Haitians Take Rubble Removal Into Own Hands One of the biggest stumbling blocks to rebuilding in Haiti is removing the tons of rubble left after the devastating earthquake. Bulldozers can't reach some of the country's dense hillside communities, so residents are using hand-cranked crushing machines to collect and remove debris.
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Haitians Take Rubble Removal Into Own Hands

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Haitians Take Rubble Removal Into Own Hands

Haitians Take Rubble Removal Into Own Hands

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STEVE INSKEEP, Host:

Did you hear, just now, Jason talking about an enormous pile of rubble that was about to fall over? An estimated 20 million cubic feet of debris was created by the earthquake. And only about five percent of it has been cleared. Whole neighborhoods remain choked with rubble, and residents cannot begin rebuilding until it's removed. NPR's Carrie Kahn reports on how some residents are not waiting for the government. They're dealing with the debris by hand.

CARRIE KAHN: The buildings are so close to each other, conversations and tiny church gatherings easily waft out open windows.

U: (Singing in foreign language)

KAHN: The quake crumbled hundreds of the two and three-story homes here. There's no way a bulldozer can get in. But this is Haiti, and people have found a way.

(SOUNDBITE OF CRUSHING RUBBLE)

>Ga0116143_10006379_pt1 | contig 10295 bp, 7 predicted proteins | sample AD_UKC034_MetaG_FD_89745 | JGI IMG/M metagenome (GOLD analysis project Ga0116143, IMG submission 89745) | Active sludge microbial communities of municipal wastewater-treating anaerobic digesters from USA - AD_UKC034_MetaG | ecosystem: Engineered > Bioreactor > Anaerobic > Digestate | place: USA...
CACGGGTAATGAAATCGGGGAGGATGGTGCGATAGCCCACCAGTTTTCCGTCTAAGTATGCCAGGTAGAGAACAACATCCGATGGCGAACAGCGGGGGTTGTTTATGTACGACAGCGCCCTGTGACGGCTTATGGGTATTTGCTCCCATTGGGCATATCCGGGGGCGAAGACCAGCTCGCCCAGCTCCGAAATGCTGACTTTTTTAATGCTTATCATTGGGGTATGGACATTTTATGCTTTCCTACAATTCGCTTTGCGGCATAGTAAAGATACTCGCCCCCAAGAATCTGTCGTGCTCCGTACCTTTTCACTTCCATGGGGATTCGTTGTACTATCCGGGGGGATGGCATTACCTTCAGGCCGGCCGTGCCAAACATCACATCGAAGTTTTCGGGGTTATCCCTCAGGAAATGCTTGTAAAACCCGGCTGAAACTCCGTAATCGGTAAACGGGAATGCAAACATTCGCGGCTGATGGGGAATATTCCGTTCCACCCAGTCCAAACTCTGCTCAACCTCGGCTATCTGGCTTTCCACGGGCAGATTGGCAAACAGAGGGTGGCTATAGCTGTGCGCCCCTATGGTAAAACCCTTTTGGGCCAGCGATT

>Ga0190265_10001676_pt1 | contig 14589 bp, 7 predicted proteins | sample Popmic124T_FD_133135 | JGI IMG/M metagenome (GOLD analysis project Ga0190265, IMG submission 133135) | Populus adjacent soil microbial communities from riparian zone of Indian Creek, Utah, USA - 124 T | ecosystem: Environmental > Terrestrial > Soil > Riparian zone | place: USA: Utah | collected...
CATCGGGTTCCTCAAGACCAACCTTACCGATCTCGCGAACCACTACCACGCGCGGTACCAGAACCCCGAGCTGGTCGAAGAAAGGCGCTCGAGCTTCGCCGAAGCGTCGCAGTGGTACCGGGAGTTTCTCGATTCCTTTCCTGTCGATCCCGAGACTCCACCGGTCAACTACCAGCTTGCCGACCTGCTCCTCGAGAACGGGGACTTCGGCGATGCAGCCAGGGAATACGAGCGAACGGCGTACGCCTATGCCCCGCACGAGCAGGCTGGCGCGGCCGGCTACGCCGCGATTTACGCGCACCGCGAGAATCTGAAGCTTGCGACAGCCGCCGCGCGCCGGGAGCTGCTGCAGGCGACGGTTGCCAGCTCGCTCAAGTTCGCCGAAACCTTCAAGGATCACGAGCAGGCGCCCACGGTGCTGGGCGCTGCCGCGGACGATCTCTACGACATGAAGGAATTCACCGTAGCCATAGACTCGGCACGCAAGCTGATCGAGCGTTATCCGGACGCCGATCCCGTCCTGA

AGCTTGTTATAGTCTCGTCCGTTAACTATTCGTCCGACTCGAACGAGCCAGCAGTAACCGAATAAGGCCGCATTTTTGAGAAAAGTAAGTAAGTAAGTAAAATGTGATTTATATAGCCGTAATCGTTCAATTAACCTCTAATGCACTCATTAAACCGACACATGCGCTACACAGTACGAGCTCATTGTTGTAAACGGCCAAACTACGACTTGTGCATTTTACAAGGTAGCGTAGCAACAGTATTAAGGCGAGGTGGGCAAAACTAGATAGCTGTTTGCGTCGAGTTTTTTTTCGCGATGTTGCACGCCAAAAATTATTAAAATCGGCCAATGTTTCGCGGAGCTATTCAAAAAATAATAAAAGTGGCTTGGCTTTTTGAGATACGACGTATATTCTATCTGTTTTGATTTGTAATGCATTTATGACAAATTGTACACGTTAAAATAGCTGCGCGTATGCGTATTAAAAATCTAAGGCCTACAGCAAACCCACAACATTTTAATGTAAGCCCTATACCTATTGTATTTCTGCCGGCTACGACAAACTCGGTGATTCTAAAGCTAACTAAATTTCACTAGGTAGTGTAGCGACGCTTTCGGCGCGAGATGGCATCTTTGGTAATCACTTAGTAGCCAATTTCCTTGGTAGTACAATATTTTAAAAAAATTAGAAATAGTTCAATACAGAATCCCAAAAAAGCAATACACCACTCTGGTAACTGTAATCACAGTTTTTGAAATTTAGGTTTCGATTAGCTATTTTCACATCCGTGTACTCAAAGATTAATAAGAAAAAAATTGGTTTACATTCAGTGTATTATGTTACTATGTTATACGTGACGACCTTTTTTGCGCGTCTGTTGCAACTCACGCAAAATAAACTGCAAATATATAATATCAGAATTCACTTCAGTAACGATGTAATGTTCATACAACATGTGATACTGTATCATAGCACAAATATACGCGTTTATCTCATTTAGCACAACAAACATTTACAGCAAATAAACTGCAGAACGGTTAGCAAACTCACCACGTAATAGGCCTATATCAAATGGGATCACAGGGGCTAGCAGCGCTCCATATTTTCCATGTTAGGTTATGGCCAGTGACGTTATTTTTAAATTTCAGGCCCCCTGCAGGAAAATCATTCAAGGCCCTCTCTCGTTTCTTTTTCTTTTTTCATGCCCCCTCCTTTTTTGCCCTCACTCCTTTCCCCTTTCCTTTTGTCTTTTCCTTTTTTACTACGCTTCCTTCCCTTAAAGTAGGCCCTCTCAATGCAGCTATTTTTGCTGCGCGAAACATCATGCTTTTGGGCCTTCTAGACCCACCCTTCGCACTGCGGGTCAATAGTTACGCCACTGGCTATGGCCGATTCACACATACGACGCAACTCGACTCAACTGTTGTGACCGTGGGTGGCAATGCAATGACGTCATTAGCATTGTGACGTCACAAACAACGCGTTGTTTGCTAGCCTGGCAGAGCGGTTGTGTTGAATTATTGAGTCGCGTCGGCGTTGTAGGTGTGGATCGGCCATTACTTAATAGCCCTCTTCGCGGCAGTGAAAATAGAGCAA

KAHN: Niek de Goethe of CRS says 15 machines are now in Haiti, imported from Swaziland. He says 32 more are on the way.

M: It's such an appropriate solution for Haiti. I mean, imagine trying to get heavy equipment, you know, down the hill where there's no road. And you can, you know - this is what you need. Otherwise, they're going to be there, you know, 10, 20 years from now.

KAHN: Amos Laguerre is sweating profusely. He makes about $5 a day cranking.

M: (Through translator) It's hard, but we work, however. We - big effort, to as - to get the work done.

KAHN: It takes three men to do the crushing. Two crank the handles, while one drops boulder-size debris between the metal crushers. Singing helps the men get through the mind-numbing labor.

U: (Singing in foreign language)

KAHN: The bags of recycled rubble are mixed with cement and poured to make the foundations of temporary wooden shelters Catholic Charities hands out to residents.

(SOUNDBITE OF CRUSHING RUBBLE)

KAHN: Soly Santhea and her family are living in one of CRS's wooden shelters, in the same spot where their two-story house collapsed. It took them weeks to clear the rubble, but they had no other option. Her mother, father and two siblings were living in a nearby tent encampment. But a few months ago, the owner of the land evicted everyone.

M: (Through translator) We never even dreamed of coming back here. Everything was so destroyed. You couldn't even get into the neighborhood.

(SOUNDBITE OF CRUSHING RUBBLE)

KAHN: But Santhea says she went to the Catholic Charities office over and over again, and finally they came up with the idea to bring in the hand-cranked rubble crusher.

M: (Foreign language spoken)

KAHN: Ferdilia Escane, Santhea's mom, says if it weren't for her daughter, dozens of families wouldn't have been able to clear their lots and come back home.

M: (Through translator) She was key in getting our neighborhood cleaned up. It's not just me saying this. Everyone knows what she did. She got us organized, got us help. And she's just a girl. I'm so proud of her.

KAHN: Carrie Kahn, NPR News, Port-au-Prince.

(SOUNDBITE OF MUSIC)

INSKEEP: It's MORNING EDITION, from NPR News.

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